With clotures nearly impossible in the modern Senate, and the ability to drag filibusters on for a seemingly endless amount of time available through silent filibusters, some Democrats are extremely eager to end the practice entirely, though many more moderate Democrats would prefer to simply reform the institution. For example, President Joe Biden has been noted as saying that he personally wants to bring back the talking filibuster as the primary method of delaying bills, as this type of filibuster can seemingly only last as long as the Senator can remain standing. There are disadvantages to the talking filibuster, however, since talking filibusters actively prevent all legislation from being discussed until the filibuster is over, while silent filibusters allow for other bills to be voted on.

Can the Democrats End/Reform the Filibuster?

At the current moment, Democrats do not have enough support in the Senate to reform the filibuster. Even with top Democrats like President Biden and Senator Dick Durbin of Illinois supporting reform, Democrats still need to garner the support of moderate legislatures such as Democratic Senator Joe Manchin of West Virginia, who notably did not vote with his party on the $15 minimum wage debate. With Democrats having such a narrow majority in the Senate, they need literally every Democrat to vote with the party if they want any hope of changing the filibuster procedure. It is very possible that as Republicans continue to prevent Democratic bills from passing, moderate Democrats may start to support the idea more and more, but only time will tell. 

How are Republicans Responding to this Potential Reform?

While nearly all Republican lawmakers oppose reforming the filibuster since it is one of their primary methods of balancing the Democrat’s power, one of the most outspoken Republicans has undoubtedly been Senate Minority Leader Mitch McConnell of Kentucky. Senator McConnell is well-known for his use of Senate procedures to advance the Republican agenda, such as preventing former President Barack Obama’s Supreme Court nominees and pushing the confirmation of Supreme Court Justice Amy Coney Barrett just a few days before the 2020 election to ensure a Republican majority on the Supreme Court. He stated on the Ruthless Podcast that eliminating the filibuster would effectively end all cooperation between Republicans and Democrats for the foreseeable future, as the Democrats would be stripping the Republicans of their most powerful tool. Some Democrats have responded to this by pointing how little cooperation is currently occurring regardless, considering the fact that President Biden’s COVID relief bill did not receive even one Republican vote.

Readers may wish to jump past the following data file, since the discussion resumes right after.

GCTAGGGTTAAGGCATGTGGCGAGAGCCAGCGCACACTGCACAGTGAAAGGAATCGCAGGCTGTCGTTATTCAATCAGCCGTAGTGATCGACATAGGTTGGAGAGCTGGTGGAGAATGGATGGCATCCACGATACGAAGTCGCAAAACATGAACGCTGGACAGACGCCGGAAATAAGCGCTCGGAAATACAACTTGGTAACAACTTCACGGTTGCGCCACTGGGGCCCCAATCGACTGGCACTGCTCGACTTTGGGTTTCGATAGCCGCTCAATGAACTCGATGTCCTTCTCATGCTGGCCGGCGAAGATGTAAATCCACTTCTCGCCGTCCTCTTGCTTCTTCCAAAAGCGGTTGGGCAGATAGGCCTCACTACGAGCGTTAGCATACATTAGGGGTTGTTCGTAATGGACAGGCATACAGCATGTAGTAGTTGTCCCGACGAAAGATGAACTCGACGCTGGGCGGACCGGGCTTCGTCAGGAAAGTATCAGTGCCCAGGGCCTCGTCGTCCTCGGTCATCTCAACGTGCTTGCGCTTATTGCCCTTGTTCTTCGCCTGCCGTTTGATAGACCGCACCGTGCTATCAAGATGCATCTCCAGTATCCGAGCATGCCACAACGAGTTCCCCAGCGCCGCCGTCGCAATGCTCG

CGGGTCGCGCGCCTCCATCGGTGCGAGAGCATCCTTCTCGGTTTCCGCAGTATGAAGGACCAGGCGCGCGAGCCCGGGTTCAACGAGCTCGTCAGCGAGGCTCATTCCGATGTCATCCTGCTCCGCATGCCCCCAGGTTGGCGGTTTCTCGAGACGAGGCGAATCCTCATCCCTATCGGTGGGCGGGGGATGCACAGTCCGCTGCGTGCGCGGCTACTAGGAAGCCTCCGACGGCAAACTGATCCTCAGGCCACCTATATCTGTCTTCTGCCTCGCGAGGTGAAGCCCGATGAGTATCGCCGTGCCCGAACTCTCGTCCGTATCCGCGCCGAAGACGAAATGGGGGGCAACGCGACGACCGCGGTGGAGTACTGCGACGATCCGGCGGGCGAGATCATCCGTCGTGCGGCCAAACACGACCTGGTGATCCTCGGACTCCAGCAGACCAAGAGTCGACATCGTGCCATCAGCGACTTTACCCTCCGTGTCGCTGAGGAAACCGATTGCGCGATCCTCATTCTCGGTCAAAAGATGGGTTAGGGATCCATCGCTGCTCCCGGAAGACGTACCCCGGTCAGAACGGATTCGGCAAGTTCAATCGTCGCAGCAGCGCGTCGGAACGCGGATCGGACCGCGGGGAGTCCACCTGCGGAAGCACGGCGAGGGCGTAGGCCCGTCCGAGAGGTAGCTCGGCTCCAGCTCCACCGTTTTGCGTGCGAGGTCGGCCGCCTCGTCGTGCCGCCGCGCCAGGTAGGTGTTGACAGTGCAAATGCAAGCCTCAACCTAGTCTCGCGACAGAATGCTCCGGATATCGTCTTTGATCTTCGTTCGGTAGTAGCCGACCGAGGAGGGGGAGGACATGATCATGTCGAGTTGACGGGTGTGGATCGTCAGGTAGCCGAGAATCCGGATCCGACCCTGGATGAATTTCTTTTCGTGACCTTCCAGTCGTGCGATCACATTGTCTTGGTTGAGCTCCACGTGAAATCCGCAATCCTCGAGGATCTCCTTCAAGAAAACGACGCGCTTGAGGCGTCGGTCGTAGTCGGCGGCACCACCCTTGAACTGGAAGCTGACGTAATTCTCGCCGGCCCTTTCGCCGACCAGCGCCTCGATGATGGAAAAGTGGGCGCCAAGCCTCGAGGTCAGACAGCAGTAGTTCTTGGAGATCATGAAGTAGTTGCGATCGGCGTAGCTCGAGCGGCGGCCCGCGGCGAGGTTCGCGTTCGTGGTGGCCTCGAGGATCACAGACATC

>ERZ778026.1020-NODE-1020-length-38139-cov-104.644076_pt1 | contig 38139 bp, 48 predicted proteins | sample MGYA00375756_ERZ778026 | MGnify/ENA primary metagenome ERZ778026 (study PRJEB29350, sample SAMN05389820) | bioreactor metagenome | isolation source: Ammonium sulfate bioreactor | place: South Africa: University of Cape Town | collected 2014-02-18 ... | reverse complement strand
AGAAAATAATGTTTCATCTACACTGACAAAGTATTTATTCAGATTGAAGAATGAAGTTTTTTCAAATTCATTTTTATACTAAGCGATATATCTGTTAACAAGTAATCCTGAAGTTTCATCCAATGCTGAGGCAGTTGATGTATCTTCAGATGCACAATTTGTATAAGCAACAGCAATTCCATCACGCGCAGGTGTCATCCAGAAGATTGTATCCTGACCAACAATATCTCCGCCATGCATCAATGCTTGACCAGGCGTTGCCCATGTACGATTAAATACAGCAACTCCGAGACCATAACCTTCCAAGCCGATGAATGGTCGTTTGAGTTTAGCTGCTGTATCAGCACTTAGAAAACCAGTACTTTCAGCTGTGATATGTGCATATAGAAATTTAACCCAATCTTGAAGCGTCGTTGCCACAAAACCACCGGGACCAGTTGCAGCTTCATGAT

How might Democrats use the Reformed Filibuster to their Advantage?

The top priority of Democrats right now is to push their voting rights reform bill because, without it, they will face very difficult midterm elections as state-level Republicans make it more difficult for minorities and low-income Americans to vote across the nation. Democrats notably cannot use budget reconciliation, the tactic they used to force a vote on the COVID relief bill, on a voting reform bill, and therefore may face an endless filibuster from Republican Senators if they don’t make some sort of reforms to the procedure. With President Biden’s recent support of filibuster reform, and the Democrat’s extreme need to pass this voting rights bill, it is very possible that the end of the filibuster in its current form is on the horizon, as moderate Democrats continually face pressure from their party to support reforming the procedure.